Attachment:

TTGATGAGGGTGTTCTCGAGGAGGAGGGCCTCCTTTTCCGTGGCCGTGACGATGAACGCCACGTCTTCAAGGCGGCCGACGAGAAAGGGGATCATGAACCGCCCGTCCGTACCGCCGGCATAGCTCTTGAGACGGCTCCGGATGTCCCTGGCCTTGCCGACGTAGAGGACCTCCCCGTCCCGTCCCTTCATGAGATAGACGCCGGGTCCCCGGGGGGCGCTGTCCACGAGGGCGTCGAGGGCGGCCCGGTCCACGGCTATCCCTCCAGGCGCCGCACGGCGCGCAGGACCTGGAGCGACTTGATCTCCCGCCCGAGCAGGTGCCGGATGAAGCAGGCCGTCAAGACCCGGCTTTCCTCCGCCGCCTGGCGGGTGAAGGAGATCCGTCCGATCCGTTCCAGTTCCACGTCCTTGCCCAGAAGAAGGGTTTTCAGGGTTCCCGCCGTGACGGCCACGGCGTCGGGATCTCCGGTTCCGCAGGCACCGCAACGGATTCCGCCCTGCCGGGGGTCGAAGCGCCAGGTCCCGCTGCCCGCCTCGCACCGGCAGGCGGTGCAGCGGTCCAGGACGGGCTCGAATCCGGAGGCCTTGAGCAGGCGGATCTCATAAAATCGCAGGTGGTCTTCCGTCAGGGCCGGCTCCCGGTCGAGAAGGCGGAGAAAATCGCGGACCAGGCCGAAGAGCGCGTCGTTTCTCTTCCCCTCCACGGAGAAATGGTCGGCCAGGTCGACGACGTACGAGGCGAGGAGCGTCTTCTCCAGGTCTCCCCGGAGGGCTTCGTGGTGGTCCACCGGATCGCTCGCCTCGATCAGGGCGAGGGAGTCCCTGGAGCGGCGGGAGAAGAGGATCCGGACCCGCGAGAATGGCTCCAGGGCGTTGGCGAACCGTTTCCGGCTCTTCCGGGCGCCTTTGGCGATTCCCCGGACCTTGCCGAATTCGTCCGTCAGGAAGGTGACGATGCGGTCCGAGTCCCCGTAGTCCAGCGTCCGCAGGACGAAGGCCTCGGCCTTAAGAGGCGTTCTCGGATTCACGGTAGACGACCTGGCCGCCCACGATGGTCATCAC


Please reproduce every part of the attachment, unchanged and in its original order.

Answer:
TTGATGAGGGTGTTCTCGAGGAGGAGGGCCTCCTTTTCCGTGGCCGTGACGATGAACGCCACGTCTTCAAGGCGGCCGACGAGAAAGGGGATCATGAACCGCCCGTCCGTACCGCCGGCATAGCTCTTGAGACGGCTCCGGATGTCCCTGGCCTTGCCGACGTAGAGGACCTCCCCGTCCCGTCCCTTCATGAGATAGACGCCGGGTCCCCGGGGGGCGCTGTCCACGAGGGCGTCGAGGGCGGCCCGGTCCACGGCTATCCCTCCAGGCGCCGCACGGCGCGCAGGACCTGGAGCGACTTGATCTCCCGCCCGAGCAGGTGCCGGATGAAGCAGGCCGTCAAGACCCGGCTTTCCTCCGCCGCCTGGCGGGTGAAGGAGATCCGTCCGATCCGTTCCAGTTCCACGTCCTTGCCCAGAAGAAGGGTTTTCAGGGTTCCCGCCGTGACGGCCACGGCGTCGGGATCTCCGGTTCCGCAGGCACCGCAACGGATTCCGCCCTGCCGGGGGTCGAAGCGCCAGGTCCCGCTGCCCGCCTCGCACCGGCAGGCGGTGCAGCGGTCCAGGACGGGCTCGAATCCGGAGGCCTTGAGCAGGCGGATCTCATAAAATCGCAGGTGGTCTTCCGTCAGGGCCGGCTCCCGGTCGAGAAGGCGGAGAAAATCGCGGACCAGGCCGAAGAGCGCGTCGTTTCTCTTCCCCTCCACGGAGAAATGGTCGGCCAGGTCGACGACGTACGAGGCGAGGAGCGTCTTCTCCAGGTCTCCCCGGAGGGCTTCGTGGTGGTCCACCGGATCGCTCGCCTCGATCAGGGCGAGGGAGTCCCTGGAGCGGCGGGAGAAGAGGATCCGGACCCGCGAGAATGGCTCCAGGGCGTTGGCGAACCGTTTCCGGCTCTTCCGGGCGCCTTTGGCGATTCCCCGGACCTTGCCGAATTCGTCCGTCAGGAAGGTGACGATGCGGTCCGAGTCCCCGTAGTCCAGCGTCCGCAGGACGAAGGCCTCGGCCTTAAGAGGCGTTCTCGGATTCACGGTAGACGACCTGGCCGCCCACGATGGTCATCAC